Australia’s relentlessly cheery investors have jubilantly sent stocks up to a 4.5 year high after the release of new GDP figures, even though the data itself—a 0.6% expansion in the fourth quarter—is lackluster.
The country’s crucial mining sector is slowing down due to slack global commodities demand. And the nation’s housing market is slowing, with builders resorting to mortgage subsidies and discounts in an attempt to shift new homes.
The 0.6% expansion in fourth quarter GDP was a slight slowdown from the 0.7% growth in the previous three months. And much of the increase came from higher public sector spending. “If it wasn’t for a particularly large, and some would say, abnormal increase in public sector capital investment, GDP would be a lot weaker,” Citi senior economist Josh Williamson told the Sydney Morning Herald.
As this chart shows, public sector gross fixed capital formation ( GFCF) is on the rise while the corresponding figure for the private sector has fallen.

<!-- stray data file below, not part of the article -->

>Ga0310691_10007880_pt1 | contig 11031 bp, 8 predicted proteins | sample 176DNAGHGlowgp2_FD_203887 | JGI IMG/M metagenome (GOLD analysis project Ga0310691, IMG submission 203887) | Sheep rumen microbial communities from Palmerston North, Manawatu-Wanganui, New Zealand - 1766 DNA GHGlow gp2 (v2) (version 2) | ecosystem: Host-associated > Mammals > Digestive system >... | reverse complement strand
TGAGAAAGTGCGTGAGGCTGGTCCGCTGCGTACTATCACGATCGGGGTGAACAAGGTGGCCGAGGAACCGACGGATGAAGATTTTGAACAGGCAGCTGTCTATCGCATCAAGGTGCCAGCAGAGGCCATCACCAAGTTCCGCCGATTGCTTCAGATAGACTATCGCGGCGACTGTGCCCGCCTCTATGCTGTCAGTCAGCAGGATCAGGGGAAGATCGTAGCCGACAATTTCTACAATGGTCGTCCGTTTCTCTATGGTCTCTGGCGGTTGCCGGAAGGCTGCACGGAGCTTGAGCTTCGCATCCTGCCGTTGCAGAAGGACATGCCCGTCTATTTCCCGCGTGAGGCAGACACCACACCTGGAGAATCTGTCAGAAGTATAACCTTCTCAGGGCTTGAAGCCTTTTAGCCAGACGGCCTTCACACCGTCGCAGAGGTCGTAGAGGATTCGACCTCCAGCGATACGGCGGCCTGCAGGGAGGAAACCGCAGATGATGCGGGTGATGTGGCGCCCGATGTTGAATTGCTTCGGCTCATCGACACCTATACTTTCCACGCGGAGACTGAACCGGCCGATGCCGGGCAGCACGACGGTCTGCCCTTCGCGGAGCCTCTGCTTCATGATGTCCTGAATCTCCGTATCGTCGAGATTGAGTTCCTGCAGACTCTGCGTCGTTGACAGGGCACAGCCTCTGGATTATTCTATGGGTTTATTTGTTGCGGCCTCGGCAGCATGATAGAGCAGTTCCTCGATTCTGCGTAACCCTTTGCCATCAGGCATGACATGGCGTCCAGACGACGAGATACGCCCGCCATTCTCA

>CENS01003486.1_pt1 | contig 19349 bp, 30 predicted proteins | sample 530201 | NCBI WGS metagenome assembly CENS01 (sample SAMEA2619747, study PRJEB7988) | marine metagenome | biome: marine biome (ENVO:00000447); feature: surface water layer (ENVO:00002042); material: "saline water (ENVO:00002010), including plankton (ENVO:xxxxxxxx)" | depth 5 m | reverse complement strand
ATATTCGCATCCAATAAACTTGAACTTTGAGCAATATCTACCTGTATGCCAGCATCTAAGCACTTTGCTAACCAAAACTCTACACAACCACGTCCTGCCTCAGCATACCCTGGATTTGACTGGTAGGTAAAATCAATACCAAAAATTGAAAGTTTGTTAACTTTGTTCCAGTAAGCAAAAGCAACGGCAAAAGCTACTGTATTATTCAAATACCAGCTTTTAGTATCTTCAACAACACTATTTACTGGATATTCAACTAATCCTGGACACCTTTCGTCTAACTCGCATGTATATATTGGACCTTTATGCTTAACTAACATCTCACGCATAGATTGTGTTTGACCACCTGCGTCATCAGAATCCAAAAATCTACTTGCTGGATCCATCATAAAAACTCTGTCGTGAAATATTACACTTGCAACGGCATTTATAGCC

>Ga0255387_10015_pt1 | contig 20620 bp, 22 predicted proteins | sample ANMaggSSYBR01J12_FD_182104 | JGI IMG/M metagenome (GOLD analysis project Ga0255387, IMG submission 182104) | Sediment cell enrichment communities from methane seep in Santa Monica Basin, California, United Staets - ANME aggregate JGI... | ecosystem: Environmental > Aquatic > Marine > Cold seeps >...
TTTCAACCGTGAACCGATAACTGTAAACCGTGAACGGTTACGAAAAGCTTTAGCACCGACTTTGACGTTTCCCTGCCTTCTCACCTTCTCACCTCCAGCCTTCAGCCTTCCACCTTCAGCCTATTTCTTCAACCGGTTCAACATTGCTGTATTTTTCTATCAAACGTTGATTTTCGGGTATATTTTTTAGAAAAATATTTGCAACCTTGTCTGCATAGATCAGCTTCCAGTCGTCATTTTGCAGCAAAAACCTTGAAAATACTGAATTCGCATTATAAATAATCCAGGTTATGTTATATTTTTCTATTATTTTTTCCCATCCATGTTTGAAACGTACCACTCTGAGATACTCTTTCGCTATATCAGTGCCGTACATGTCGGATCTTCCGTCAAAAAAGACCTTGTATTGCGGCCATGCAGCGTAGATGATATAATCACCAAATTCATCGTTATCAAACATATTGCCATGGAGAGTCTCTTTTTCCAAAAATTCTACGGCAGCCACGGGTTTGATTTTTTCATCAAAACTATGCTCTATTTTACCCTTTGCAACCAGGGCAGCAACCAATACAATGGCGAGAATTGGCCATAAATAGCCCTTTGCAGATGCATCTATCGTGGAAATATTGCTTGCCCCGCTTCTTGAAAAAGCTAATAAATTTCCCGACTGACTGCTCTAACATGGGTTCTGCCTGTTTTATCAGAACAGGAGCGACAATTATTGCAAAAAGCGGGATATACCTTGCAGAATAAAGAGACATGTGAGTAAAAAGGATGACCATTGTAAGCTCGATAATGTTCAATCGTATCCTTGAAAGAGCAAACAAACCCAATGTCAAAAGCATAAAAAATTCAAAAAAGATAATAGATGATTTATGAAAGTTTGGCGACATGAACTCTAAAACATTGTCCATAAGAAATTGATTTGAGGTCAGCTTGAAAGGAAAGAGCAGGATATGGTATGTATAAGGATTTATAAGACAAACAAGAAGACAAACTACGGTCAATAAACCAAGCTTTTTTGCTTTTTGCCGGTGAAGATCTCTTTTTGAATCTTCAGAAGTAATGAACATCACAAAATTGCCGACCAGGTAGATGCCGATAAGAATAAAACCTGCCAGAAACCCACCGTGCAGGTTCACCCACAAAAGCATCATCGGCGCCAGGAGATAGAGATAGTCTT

Meanwhile, possibly due to job losses in the mining industry, Australians’ disposable income is falling. That does not bode well for retailers and other sectors reliant on consumer spending.
In the face of these woeful trends, Aussie business confidence has nevertheless been rising. It is unclear why investors are so cheerful. It could be that, having not experienced a recession since the early 1990s, they are not as practiced at worrying about the future as Americans or Europeans. As economist Robert J. Shiller famously pointed out, unfathomable optimism is often found at the end of a bull cycle.